Austin A40 Farina Buyers Guide

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mab01uk
Posts: 6090
Joined: Thu Jun 24, 2010 7:08 pm
Location: S.E. England

Austin A40 Farina Buyers Guide

Post by mab01uk »

"The Austin A40 Farina is an intriguing car that can be overlooked despite its fine classic credentials. Here’s how to buy a great one...
The original A30 had been developed by Austin as a replacement for the long-serving Seven as a car which could compete with Morris’s successful Minor. Despite its destiny as an economy car it was technically adventurous in featuring unitary construction – in fact it was one of the first cars to adopt the idea wholeheartedly, since many early unitary designs still featured some kind of recognisable ‘chassis’ arrangement underneath.
It was a success, the finished bodyshell boasting a torsional rigidity more than twice that of the Minor and the styling by Dick Burzi boasted a hint of transatlantic glamour in its cute curves… albeit a ’50s Chevy which had shrunk dramatically in the wash.
With independent coil-sprung front suspension and a leaf-sprung rear axle, the A30 was a modern drive for its day despite the 28 bhp on offer from the newly developed 803cc A-Series engine and managed to undercut the Minor neatly on price too.
Launched in 1952, the A30 became the A35 in 1956 when the engine jumped from 803cc to 948cc and a handy 34 bhp – by now shared with the Morris Minor since Austin and Morris had become BMC stablemates. By then the Mini was already on the drawing board and the A35’s days were numbered, but it was one of Prince Philip’s legendary gaffes which gave rise to the existence of the A40.
Touring Longbridge in 1955, it’s said that the Duke of Edinburgh was asked his opinion on the newest BMC models and in typically forthright terms commented that they looked rather dowdy in comparison to the Continental competition. No doubt Philip was referring to cars like the Citroën DS launched that year, but the criticism must have wounded BMC chairman Leonard Lord to the core. Shortly afterwards he picked up the phone and placed a call to the Turin headquarters of Pininfarina where he invited Sr Farina to Birmingham with a view to having him overhaul the look of the range.
In short order a radical new style was developed which added European glamour to the workaday Austin models and the first fruit of the collaboration was the A40 – known universally as A40 Farina from day one – which began production in 1958.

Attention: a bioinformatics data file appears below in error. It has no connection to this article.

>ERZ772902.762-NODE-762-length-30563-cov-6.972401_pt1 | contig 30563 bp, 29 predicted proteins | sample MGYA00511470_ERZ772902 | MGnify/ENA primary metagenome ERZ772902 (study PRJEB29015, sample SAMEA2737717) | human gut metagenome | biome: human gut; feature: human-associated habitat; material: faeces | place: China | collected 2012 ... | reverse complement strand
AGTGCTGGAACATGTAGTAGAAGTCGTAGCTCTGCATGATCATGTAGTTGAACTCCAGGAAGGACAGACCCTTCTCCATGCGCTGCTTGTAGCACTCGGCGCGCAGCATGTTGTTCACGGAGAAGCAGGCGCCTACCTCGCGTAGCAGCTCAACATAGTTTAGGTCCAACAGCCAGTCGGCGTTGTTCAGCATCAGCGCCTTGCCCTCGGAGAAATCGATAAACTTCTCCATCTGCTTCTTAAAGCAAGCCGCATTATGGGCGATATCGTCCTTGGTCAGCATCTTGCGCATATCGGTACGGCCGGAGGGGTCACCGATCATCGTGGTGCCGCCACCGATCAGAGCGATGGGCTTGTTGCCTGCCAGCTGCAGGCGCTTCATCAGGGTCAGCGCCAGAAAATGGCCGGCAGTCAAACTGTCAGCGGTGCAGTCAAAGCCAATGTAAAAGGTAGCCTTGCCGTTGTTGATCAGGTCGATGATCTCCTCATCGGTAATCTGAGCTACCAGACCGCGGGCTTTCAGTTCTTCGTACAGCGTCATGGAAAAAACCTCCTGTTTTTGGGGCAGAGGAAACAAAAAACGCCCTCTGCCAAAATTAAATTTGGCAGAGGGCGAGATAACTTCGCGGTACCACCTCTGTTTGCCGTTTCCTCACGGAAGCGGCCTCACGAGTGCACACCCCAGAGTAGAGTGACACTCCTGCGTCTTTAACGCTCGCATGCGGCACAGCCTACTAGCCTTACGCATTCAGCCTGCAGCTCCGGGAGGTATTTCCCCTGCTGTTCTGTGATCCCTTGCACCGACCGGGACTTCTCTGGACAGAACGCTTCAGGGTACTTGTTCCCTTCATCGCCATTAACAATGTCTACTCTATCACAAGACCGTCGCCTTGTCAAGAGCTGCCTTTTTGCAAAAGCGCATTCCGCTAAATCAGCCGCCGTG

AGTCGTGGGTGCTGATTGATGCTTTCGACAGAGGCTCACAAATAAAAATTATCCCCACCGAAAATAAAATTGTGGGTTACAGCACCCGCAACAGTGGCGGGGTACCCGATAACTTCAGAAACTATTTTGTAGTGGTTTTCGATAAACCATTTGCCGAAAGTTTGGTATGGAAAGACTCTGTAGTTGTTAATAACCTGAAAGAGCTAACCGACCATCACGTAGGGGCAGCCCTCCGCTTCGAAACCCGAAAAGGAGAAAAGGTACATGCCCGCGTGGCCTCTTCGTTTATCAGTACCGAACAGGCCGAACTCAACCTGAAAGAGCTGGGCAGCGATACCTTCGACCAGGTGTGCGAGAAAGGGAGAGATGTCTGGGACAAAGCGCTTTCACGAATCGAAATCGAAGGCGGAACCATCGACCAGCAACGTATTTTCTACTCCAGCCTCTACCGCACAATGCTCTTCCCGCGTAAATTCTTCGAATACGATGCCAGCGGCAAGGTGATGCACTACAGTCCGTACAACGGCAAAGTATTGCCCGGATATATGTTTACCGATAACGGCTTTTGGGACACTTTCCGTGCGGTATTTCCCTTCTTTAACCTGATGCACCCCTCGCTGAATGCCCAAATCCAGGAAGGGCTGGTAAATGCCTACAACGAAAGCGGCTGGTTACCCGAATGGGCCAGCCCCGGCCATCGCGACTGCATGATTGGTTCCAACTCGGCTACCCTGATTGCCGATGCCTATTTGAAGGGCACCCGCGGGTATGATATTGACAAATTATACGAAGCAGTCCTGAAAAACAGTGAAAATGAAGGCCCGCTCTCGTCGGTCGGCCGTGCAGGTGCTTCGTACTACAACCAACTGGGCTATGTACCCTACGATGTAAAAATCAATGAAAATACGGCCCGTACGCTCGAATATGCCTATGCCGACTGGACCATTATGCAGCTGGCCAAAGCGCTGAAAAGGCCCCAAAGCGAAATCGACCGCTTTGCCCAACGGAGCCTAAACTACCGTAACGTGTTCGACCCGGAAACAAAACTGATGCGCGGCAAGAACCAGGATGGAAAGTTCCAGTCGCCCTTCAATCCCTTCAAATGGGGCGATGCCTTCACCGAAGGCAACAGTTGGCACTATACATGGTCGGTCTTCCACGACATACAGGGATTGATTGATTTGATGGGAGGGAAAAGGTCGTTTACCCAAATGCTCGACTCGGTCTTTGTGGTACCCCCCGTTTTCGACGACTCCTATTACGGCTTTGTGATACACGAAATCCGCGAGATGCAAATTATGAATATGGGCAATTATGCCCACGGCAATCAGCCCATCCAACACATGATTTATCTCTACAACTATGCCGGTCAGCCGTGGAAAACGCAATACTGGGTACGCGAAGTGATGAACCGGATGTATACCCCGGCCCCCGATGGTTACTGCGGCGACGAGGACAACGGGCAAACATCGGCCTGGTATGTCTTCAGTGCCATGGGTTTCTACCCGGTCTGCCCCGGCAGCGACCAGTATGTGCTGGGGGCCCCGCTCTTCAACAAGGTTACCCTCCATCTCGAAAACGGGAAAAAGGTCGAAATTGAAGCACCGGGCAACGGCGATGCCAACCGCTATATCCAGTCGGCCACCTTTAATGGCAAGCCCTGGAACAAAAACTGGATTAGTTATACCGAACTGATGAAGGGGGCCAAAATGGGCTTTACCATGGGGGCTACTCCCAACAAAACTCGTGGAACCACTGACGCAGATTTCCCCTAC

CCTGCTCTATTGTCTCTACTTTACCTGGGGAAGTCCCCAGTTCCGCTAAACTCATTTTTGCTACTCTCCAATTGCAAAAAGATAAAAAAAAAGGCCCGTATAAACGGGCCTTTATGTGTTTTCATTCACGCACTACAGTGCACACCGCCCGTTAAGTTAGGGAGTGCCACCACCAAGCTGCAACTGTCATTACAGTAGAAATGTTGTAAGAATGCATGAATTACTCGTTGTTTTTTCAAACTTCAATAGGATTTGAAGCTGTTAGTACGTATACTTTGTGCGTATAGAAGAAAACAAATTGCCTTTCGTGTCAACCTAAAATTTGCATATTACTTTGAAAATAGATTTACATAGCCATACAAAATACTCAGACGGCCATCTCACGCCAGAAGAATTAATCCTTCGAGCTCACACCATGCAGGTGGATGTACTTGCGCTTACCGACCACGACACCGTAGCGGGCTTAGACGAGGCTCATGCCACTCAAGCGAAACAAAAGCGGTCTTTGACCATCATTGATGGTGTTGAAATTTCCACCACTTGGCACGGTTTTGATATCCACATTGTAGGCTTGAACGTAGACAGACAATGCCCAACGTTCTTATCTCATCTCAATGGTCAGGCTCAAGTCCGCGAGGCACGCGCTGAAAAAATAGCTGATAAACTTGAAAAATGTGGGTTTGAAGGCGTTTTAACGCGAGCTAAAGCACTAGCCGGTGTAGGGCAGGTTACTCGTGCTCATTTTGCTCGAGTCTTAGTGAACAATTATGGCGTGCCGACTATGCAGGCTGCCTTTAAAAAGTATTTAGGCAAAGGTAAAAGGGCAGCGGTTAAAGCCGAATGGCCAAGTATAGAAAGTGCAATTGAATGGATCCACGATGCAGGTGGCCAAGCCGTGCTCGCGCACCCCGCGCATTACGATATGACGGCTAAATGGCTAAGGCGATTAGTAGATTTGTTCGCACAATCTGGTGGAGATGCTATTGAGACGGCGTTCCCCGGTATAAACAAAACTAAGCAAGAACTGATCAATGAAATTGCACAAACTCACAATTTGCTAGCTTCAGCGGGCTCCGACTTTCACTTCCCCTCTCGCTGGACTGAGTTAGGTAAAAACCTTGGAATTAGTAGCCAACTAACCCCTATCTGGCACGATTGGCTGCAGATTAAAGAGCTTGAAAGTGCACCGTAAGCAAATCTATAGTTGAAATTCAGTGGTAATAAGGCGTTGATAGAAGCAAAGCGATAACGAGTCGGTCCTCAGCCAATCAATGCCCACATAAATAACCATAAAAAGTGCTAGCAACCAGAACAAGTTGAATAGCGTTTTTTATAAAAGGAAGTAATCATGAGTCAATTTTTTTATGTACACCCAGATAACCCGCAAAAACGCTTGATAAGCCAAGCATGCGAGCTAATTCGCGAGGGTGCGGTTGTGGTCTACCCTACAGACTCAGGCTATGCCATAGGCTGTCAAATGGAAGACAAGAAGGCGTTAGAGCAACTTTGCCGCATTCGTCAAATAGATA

Although it was effectively an A35 under the skin complete with its 34 bhp A-Series engine, the A40 Farina lost its predecessor’s cutesy curves and was a useful four inches wider, too. The following year the Countryman model was launched which had the distinction of being one of the world’s first hatchbacks, with its Range Rover-style split opening rear window and tailgate....."
More here:-
https://classicsworld.co.uk/guides/buyi ... ustin-a40/
gazza82
Posts: 42
Joined: Thu Oct 24, 2019 5:17 pm
Location: Buckinghamshire

Re: Austin A40 Farina Buyers Guide

Post by gazza82 »

My wife's first car .. the MkII 1098cc version. I had an A35.

Having had to work on both the A40's "tin" was visibly thinner but I did like the brakes. So much when we scrapped the A40 due to accident damage I kept the 8" drums and put them on my A35 .. but never actually got the A35 back on the road .. I've just taken them off and boxed them up to sell to another A30/A35 owner. I'm going with discs.

The A40 was hit from behind while parked and both ends damaged so we replaced it with an MG Midget MkII. Some of the A40 bits were used to get that road-worthy!
morris-miner
Posts: 464
Joined: Thu Jun 24, 2010 10:50 pm
Location: Sunny Devon

Re: Austin A40 Farina Buyers Guide

Post by morris-miner »

I’ve always loved the baby Farina, Jensen bodywork’s even made a convertible !!
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